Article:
This essay aims to prove that in Chinua Achebe’s “Things Fall Apart”, Okonkwo’s tragic flaw was not his fear of turning into his father or looking weak, but his anger towards his father’s lack of success and respect. The first argument of this essay will aim to prove the existence of Okonkwo’s anger towards his father using textual evidence. The second argument will highlight Okonkwo’s desire to spite his father using methods of violence to achieve his goals; the opposite of what his father did. The last argument will focus on Okonkwo’s downfall, and how his clansmen did not support Okonkwo’s violent methods that he had been using to spite his father.

Okonkwo and Unoka’s relationship is one of the main themes in Chinua Achebe’s “Things Fall Apart”. Even though Unoka is physically absent in the novel, his relationship with his son is meticulously described. Unoka is depicted as a lazy and irresponsible individual, falling into debt and disgracing his family. He receives a lot of disrespect and shame from his community, and Okonkwo carries the burden of being a son to someone like Unoka. It is assumed that Okonkwo lives in fear of turning into his father, and the fear drives Okonkwo to kill himself. This essay, however, aims to prove that it wasn’t fear, but anger that led to Okonkwo’s demise.

Chapter three, page fourteen states, “With a father like Unoka, Okonkwo did not have the start in life, which many young men had.”
Unoka was an incompetent father and was looked down upon by his community. Cindy Greer’s midterm discussion paper of February 2002 states “Okonkwo was embarrassed and humiliated by his father, as he did not live up to Igbo cultural expectations of hard work and acquisition of wealth to attain social status and respect to the point of a shameful death. He so despised his father and his father’s indolence that Okonkwo did everything within his power to become the opposite of Unoka.” Greer’s perspective of Unoka’s depiction can be corroborated by textual evidence. Chapter one, page four states “Unoka was a failure. He was poor and his wife and children had barely enough to eat.” Greer’s observation of Okonkwo’s embarrassment regarding his father can also be backed by textual evidence. Chapter two, page eleven states “Even as a little boy he [Okonkwo] had resented his father’s failure and weakness.” It is assumed that Okonkwo always acts out of fear of turning into his father, but the aforementioned lines prove that Unoka’s image in society and incapability to provide for his family angered Okonkwo, and his actions were dictated by anger rather than fear.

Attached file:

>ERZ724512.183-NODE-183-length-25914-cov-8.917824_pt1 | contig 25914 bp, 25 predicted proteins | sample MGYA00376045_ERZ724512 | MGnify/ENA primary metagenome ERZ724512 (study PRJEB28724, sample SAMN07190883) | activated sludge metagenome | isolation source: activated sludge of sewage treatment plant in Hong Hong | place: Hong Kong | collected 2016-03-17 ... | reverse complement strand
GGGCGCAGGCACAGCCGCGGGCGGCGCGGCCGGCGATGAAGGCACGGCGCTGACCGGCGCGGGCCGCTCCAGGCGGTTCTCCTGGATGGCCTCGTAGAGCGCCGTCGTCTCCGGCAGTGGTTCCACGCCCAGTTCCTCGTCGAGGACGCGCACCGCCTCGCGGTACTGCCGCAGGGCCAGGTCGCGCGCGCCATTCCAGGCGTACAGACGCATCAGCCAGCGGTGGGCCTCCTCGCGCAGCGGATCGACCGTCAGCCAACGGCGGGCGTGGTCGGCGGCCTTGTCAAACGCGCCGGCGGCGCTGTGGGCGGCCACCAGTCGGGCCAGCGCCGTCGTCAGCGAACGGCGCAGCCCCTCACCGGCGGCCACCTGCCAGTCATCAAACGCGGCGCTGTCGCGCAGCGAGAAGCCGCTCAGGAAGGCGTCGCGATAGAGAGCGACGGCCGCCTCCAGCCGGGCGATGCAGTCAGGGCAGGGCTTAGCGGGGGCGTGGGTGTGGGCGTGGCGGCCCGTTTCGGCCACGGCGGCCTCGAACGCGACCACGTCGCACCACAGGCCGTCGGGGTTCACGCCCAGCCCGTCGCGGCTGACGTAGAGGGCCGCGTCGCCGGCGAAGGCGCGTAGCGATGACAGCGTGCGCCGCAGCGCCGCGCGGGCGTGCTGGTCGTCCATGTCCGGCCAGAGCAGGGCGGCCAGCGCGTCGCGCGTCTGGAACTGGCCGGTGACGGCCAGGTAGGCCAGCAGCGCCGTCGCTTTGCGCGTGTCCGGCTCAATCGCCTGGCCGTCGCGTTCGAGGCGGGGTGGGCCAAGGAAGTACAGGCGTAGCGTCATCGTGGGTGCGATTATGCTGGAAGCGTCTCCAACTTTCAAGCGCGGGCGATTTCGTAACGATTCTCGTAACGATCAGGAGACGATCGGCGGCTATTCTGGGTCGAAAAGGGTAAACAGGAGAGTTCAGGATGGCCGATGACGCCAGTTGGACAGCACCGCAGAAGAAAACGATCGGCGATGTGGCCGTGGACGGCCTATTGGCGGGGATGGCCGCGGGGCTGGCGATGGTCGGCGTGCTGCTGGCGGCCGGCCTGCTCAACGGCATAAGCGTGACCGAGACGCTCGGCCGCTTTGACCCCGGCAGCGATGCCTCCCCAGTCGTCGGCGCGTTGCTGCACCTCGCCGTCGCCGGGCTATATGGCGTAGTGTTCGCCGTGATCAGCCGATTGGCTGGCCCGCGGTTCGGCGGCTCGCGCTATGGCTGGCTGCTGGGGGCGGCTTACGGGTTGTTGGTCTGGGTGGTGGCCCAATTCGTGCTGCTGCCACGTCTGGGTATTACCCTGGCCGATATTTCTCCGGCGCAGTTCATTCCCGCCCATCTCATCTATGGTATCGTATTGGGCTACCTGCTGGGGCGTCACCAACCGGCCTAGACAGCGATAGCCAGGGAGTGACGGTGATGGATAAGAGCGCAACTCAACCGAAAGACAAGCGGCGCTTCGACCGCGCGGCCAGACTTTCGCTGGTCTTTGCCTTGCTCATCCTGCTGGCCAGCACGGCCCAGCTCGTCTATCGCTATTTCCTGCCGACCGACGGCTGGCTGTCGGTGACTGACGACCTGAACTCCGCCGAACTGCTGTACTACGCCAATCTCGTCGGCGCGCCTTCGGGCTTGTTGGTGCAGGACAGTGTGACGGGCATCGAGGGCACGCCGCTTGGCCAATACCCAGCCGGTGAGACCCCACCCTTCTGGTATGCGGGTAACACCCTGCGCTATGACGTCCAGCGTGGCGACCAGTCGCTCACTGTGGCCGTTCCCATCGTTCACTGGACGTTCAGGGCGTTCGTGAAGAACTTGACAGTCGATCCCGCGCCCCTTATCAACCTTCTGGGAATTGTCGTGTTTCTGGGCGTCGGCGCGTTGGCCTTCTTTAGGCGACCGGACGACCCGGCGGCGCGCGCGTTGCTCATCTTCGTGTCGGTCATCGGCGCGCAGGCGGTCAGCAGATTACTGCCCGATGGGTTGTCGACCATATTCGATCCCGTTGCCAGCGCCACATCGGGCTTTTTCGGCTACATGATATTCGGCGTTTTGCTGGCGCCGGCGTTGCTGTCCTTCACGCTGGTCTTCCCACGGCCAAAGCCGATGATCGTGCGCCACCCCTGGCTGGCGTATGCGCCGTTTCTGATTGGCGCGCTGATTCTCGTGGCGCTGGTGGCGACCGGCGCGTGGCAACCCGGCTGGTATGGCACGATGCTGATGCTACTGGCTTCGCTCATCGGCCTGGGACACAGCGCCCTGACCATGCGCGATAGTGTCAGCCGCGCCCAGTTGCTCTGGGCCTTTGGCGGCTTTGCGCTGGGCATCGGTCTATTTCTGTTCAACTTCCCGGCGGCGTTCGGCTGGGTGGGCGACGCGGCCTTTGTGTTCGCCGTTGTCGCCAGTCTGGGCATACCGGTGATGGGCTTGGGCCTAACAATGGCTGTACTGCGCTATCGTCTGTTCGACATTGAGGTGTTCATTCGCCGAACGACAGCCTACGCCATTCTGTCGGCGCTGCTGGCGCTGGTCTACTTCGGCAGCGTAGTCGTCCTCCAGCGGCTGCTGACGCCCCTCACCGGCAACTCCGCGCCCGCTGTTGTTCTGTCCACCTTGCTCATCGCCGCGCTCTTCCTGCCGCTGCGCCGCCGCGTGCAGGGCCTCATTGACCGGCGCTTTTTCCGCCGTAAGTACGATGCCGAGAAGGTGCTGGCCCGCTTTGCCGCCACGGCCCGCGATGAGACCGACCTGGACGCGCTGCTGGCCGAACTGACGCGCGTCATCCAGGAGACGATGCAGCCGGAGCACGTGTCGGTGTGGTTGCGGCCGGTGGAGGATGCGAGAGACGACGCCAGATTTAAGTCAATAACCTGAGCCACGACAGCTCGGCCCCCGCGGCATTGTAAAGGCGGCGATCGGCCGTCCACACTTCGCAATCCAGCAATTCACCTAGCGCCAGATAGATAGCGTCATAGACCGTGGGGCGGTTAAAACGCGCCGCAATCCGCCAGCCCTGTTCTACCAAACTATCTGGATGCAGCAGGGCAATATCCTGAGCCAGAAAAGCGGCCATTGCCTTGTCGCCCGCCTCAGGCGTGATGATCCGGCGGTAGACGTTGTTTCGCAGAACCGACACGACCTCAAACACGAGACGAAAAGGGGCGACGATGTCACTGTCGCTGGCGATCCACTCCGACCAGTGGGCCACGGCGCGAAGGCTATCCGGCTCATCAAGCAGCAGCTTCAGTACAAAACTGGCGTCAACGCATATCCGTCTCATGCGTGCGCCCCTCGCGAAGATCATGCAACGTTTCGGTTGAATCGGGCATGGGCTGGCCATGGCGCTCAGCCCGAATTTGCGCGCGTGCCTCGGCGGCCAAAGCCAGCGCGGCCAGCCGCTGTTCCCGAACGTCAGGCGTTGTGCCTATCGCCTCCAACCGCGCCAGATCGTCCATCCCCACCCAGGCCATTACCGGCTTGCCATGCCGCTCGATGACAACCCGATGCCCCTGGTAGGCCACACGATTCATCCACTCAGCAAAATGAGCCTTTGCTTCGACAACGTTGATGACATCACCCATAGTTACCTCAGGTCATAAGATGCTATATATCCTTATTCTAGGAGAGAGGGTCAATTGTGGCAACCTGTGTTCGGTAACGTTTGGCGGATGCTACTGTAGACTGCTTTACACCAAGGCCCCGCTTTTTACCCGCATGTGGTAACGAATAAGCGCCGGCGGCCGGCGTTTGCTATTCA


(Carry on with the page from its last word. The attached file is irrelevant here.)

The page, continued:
Okonkwo’s usage of violence is characterized as the effect of his fear of looking weak. However, it was not his fear, but his desire to spite his father that caused him to use violence. Unoka was a pacifist and despised violence and blood. Okonkwo, knowing this, counteracted and used violence, something that Unoka would have hated. Liz Breazeale’s lesson on Unoka states “Okonkwo feels a desperate, even damaging, need to escape his father and to be the opposite of Unoka….so badly does Okonkwo want to never become his father that it leads him to kill, and to wind up killing himself.” Chapter two, page eleven states “Okonkwo was ruled by one passion- to hate everything that his father Unoka had loved.” Out of this passion, Okonkwo used violence to go against his father’s pacifist ideology. One may argue that violence was normalized in the Igbo culture, and Okonkwo was merely following the traditions of the society. There is textual evidence, however, that proves that Okonkwo used violence regardless of the society’s traditions. Chapter four, page 22 states “he [Okonkwo] beat her [Ojiugo (Okonkwo’s wife)] very heavily. In his anger, he had forgotten that it was the Week of Peace.” The aforementioned lines prove that Okonkwo did not use violence out of fear of looking weak, or because of the normalization of violence in the Igbo culture, but only because using violence was something Unoka would never do.

Okonkwo’s downfall is one of the main events in the novel. When Okonkwo realises that his clansmen did not support his act of killing the messenger, he thinks that everything is falling apart, and eventually hangs himself. Okonkwo had been using violence for a long time to spite his father since he resented him and his non-violent, pacifist methods. However, upon realising that his clansmen were in fact against his violent methods, he concluded that they all supported non-violence. Okonkwo thought that the methods of his father were considered better than his own by his clansmen. The fact that he worked all his life going against Unoka, and in the end did not gain his clansmen’s support made him angry to the point where he decided to end his own life. It was not the feeling of betrayal by his clansmen that drove him to kill himself, but the anger that his father’s methods were considered better.

In conclusion, fear was not Okonkwo’s tragic flaw and did not lead to his demise. It was his resentment and anger that caused him to kill himself.

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